I encountered an unusual and powerful reminder of this phenomenon at an Episcopalian church in Gainesville, Florida. At the front of the sanctuary, above the altar, there was a wooden carving of a pelican enfolding her chicks with protective wings. I have noticed plenty of stained glass lambs and fishes in churches, but I couldn’t recall ever seeing a pelican—especially one occupying such highly valued iconic real estate.

Carving of pelican and chicks, sanctuary above the alter. Holy Trinity Episcopal church, Gainseville, Florida
Carving of pelican and chicks, sanctuary above the alter. Holy Trinity Episcopal church, Gainseville, Florida

A little sleuthing was in order. The pelican sculpture resonates with verses in the book of Psalms in which God offers feathery protection under wing (Ps. 91.4). But the more direct reference is to a common belief in the Middle Ages that pelicans fed their young with blood from their own breasts, just as Jesus sacrificed his own body for his followers. A Pelican Christ.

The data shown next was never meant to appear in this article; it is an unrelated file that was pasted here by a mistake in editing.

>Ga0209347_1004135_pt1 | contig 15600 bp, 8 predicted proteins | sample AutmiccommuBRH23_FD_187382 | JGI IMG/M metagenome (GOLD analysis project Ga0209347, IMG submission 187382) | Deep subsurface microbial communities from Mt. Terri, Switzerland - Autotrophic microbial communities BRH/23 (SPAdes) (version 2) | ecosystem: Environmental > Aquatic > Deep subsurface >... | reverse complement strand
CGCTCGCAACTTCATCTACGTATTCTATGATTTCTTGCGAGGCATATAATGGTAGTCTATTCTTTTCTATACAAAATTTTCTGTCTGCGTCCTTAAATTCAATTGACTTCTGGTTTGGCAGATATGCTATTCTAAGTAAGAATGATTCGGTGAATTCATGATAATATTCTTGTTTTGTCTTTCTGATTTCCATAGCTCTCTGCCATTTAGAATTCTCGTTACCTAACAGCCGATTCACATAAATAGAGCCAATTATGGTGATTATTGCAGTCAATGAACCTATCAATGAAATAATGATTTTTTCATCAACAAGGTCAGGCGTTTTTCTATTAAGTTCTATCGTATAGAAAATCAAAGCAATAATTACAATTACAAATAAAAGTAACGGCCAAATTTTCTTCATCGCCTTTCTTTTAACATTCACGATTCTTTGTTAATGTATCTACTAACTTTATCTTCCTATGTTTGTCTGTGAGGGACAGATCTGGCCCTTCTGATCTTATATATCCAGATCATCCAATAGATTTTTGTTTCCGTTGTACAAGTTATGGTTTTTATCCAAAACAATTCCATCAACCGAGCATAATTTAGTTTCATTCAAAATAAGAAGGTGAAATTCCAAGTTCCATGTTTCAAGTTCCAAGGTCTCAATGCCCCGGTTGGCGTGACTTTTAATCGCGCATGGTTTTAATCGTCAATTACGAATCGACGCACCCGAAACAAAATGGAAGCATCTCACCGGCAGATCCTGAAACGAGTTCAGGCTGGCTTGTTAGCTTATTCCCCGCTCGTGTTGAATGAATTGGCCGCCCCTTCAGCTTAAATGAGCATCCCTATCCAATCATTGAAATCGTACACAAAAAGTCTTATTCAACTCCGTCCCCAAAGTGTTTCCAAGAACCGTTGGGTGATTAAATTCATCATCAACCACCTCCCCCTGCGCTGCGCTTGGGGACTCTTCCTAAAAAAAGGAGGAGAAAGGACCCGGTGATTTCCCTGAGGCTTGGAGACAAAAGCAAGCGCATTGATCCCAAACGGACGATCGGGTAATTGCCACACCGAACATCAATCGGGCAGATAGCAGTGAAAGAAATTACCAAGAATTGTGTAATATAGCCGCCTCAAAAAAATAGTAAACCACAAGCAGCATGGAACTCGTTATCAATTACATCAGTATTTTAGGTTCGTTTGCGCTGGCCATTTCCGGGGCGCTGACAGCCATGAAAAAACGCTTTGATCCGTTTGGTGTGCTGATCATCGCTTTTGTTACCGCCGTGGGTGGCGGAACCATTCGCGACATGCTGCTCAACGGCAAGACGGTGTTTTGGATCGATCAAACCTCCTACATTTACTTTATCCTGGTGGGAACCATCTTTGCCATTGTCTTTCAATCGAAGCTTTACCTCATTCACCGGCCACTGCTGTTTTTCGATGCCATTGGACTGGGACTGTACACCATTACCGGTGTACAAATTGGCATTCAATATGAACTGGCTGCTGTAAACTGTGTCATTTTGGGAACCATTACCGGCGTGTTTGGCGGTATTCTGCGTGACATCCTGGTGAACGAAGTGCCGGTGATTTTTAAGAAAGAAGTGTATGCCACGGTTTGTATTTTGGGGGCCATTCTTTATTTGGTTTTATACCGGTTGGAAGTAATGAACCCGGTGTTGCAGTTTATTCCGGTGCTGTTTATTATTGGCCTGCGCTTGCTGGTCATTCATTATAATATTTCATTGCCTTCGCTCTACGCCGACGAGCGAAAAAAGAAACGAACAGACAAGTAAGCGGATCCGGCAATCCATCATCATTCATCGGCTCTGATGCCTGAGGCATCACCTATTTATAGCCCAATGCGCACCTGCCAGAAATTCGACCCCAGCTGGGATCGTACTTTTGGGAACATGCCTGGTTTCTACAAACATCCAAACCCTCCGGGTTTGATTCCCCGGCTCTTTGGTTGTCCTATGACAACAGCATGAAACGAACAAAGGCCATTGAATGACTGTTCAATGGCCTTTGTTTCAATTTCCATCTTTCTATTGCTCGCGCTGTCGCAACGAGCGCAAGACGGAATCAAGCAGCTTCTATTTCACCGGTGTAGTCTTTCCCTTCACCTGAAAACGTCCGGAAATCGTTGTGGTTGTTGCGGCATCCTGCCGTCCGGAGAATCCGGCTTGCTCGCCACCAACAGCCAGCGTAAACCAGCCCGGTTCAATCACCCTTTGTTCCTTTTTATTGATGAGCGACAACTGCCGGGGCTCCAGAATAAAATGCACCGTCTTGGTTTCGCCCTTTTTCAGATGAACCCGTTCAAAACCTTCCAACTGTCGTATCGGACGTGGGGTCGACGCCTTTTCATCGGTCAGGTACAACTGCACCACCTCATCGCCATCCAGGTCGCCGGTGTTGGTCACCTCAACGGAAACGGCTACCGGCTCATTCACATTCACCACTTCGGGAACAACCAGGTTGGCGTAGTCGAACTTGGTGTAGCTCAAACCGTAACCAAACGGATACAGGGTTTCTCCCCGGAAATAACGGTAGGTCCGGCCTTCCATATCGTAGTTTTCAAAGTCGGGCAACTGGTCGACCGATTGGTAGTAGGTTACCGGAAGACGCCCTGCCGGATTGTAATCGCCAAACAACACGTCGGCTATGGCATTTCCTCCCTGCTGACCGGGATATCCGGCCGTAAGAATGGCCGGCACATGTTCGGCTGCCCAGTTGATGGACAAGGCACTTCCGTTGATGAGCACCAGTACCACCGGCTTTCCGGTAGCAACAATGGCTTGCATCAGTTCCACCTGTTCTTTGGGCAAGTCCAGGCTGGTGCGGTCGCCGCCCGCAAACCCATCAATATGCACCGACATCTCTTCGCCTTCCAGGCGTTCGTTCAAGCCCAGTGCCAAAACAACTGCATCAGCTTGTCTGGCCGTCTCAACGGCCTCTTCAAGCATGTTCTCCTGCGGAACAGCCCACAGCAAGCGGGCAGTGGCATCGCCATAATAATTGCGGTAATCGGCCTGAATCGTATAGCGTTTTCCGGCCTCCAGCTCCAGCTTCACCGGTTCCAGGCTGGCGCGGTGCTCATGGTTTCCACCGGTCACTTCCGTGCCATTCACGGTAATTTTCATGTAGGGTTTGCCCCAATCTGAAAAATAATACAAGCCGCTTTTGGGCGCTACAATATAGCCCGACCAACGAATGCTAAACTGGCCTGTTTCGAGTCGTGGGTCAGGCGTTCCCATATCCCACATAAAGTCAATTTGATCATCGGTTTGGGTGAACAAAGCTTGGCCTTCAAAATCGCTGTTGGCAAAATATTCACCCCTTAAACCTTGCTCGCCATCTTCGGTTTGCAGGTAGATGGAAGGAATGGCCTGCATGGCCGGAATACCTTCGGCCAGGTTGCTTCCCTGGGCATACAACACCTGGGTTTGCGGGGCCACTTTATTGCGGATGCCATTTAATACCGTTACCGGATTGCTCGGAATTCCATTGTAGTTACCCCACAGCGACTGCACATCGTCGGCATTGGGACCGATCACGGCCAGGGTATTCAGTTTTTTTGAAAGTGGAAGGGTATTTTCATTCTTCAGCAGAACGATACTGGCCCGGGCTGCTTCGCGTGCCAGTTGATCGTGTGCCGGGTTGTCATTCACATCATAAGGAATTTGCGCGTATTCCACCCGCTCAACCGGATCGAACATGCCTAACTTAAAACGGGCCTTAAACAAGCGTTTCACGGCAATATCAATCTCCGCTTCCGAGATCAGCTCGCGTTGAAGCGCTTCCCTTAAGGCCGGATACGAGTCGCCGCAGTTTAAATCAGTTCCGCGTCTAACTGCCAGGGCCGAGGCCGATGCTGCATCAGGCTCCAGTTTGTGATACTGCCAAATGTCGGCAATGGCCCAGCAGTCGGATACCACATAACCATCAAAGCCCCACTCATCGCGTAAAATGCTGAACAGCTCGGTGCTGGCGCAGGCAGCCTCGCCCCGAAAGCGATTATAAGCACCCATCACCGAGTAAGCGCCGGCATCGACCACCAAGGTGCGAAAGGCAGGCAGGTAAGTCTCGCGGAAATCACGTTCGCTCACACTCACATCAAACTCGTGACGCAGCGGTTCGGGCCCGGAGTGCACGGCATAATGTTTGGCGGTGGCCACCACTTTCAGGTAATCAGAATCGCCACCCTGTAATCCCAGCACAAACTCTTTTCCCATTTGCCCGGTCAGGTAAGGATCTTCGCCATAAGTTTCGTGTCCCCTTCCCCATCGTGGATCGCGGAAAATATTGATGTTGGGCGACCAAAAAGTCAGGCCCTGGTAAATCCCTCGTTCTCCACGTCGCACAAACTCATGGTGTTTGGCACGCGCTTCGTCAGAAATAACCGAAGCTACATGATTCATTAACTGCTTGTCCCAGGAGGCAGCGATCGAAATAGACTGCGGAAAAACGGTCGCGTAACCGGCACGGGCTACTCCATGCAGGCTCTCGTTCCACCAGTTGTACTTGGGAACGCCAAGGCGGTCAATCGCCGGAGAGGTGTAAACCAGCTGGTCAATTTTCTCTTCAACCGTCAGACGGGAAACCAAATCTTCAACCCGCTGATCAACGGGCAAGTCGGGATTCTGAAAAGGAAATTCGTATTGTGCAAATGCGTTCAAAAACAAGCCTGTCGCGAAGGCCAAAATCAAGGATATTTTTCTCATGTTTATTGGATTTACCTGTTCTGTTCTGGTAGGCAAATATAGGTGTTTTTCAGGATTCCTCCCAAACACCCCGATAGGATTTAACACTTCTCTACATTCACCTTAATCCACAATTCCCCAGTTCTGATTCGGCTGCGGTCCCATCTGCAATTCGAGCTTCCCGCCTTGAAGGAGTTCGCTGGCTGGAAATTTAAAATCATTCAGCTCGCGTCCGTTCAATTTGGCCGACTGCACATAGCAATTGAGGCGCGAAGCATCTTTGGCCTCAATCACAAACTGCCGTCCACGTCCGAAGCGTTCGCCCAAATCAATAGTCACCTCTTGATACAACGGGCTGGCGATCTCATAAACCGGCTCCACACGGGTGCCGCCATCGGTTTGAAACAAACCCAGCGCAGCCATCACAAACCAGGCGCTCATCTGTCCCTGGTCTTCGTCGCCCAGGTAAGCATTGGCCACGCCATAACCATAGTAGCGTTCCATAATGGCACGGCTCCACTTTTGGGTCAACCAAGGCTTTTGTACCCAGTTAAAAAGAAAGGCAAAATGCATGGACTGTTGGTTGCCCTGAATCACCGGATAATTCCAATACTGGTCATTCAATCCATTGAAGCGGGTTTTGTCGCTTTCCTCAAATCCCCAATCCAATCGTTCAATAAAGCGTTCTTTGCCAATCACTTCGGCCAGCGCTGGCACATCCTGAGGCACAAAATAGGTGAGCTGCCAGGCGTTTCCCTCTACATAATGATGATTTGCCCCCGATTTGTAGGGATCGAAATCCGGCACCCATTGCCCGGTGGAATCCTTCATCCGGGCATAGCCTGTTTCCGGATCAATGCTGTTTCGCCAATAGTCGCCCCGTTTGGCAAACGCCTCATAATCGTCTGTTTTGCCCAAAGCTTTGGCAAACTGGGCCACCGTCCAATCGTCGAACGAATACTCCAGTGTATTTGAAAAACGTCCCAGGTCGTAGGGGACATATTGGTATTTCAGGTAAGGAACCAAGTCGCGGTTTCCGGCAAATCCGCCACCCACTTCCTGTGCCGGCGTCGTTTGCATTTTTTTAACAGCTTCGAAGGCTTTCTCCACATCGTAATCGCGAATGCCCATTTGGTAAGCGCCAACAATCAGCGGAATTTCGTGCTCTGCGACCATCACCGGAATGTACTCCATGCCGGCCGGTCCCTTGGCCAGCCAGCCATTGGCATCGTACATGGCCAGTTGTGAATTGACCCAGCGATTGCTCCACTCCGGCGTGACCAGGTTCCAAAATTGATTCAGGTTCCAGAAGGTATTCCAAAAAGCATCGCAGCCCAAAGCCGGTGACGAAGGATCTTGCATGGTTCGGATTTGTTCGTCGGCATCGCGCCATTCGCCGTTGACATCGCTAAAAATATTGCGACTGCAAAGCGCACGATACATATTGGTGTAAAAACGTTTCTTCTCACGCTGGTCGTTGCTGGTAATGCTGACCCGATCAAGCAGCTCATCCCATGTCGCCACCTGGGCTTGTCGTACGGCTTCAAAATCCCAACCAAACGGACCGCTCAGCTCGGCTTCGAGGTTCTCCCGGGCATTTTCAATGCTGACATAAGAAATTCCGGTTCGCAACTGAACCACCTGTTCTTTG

I was surprised to discover that there is a very specific name to describe this act of pelican self-sacrifice: vulning. When I later spoke to a woman who works at the church, she told me that the pelican mother with her chicks was a symbol of the Trinity. In other words, the mothering pelican represented divine interrelation, the encircling sacred.


*     *     *     *     *

The vulning pelican is a beautiful symbol, pointing toward mysteries beyond our ken. But what of mysteries with our kin? I mean here not animal carvings that represent the divine, but the actual presence of animals with whom we share this earth.